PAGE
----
It's not just the fact that the baby boomers are reaching retirement age. It's the fact that no matter how much they saved, how well they planned, they will be moved from private insurance to medicare because older people need more care and that cuts into profits.

    It's a perfect example of privatizing the profits (premiums while young and healthy) and socializing the costs (medical care in older age.)

  2. The problem is not Medicare, it's health care.

    About half of the projected increase in Medicare spending is directly attributable to the demographics of an aging population. It's baked in the cake, so we either abandon the elderly or we raise more revenue to cover this cost.

    Most of the rest of the increase reflects rising health care costs. This half of the rising costs is not a Medicare problem, it's a symptom of a broken health care system. Well, technically, that's not correct. We have a "for-profit, private" health care system. Obviously, the primary goal of such a system (given laws on fiduciary responsibility and general greed), is to maximize profit. This is done by maximizing revenue (charging more) and minimizing costs (covering less, like sick people or old people). That is precisely what the system does, which, of course, is precisely what is is intended to do. So, technically, it's not broken, it's just fucking immoral.

    All that said, I would bet that you could prune out maybe 15-30% of costs from the overall Medicare system with the right combination of intelligent policies. Don't hold your breath.

    Here's an alternative solution to cutting Medicare costs... open the program to absolutely everybody, turn it into a single payer public option, and then use that massive enrollment to drive prices down throughout the system. Drive any insurance company or medical provider who can't compete out of the game. With luck, you might even close down the entire crooked health insurance system over time and be able to convert to a true government-based, self-funded, single payer system in which we demonstrate the moral cajones to actually put the health of our citizenry above the profits of a few powerful industries.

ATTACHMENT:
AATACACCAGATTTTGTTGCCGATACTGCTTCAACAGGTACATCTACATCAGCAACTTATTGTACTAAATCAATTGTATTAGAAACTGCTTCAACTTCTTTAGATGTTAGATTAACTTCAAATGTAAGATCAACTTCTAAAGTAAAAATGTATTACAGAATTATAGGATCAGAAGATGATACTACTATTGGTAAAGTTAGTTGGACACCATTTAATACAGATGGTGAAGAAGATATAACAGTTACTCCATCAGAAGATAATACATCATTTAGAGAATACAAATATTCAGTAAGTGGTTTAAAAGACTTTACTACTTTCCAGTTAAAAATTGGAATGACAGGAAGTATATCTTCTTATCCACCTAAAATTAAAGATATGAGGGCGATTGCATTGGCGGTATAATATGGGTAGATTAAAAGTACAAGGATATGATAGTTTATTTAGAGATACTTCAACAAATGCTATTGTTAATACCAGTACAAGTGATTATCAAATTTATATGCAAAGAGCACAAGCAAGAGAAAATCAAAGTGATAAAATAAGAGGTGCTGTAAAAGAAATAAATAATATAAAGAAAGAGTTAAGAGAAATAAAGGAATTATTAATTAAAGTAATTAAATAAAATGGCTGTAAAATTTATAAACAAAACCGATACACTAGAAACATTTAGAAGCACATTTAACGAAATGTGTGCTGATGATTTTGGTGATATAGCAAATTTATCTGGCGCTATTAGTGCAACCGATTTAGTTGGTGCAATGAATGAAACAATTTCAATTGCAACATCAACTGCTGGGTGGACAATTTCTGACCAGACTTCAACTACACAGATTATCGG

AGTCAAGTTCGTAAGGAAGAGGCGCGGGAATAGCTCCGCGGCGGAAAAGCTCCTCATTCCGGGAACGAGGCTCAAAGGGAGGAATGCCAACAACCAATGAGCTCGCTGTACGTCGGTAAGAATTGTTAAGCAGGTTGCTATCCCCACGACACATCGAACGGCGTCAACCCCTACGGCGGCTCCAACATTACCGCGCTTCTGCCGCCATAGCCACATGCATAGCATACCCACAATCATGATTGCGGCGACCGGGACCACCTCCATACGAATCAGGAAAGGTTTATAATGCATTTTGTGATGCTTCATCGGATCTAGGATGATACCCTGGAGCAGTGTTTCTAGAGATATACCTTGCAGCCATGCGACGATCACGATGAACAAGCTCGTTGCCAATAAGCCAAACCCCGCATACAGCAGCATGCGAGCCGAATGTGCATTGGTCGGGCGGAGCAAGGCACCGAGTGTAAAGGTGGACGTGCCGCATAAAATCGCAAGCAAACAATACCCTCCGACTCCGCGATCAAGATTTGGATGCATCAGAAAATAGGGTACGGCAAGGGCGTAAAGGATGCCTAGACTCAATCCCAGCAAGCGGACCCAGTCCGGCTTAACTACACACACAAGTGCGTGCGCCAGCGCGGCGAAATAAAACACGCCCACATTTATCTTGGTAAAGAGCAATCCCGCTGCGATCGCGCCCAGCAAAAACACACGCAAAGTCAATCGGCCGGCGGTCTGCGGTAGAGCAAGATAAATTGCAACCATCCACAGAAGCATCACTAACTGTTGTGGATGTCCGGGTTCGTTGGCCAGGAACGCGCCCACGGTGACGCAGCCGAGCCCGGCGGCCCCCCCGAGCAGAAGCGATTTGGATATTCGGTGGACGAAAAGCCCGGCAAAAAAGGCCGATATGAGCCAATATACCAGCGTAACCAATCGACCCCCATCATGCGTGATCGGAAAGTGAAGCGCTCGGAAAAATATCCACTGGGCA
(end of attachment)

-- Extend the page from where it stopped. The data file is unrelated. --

Won't happen, but it's at least morally and ethically conscionable.

    I mean, we only pay about twice what every other developed nation pays on a per capita basis. Clearly, we are getting twice the value, right? Oh wait! We have a lower life expectancy and generally worse performance in almost every measure of national health. How can that be?! Maybe it's due to the fact that our system is designed to make money, not to improve people's health (except when absolutely necessary, ideally on somebody else's time).

    Fix health care. Adjust Medicare revenues to reflect the requirements of the aging population. Aggressively pursue cost savings within the plan. There, Medicare problem solved. Now, what should we work on next? ;-)

  3. @Harry - that's a way of looking at it I had never considered before. You're absolutely right.

  4. @bmerson - you're right on all of your points. Taking the profit motive out of health care only makes sense. Though I do think that even your fix would only buy the system time before it eventually collapses anyway.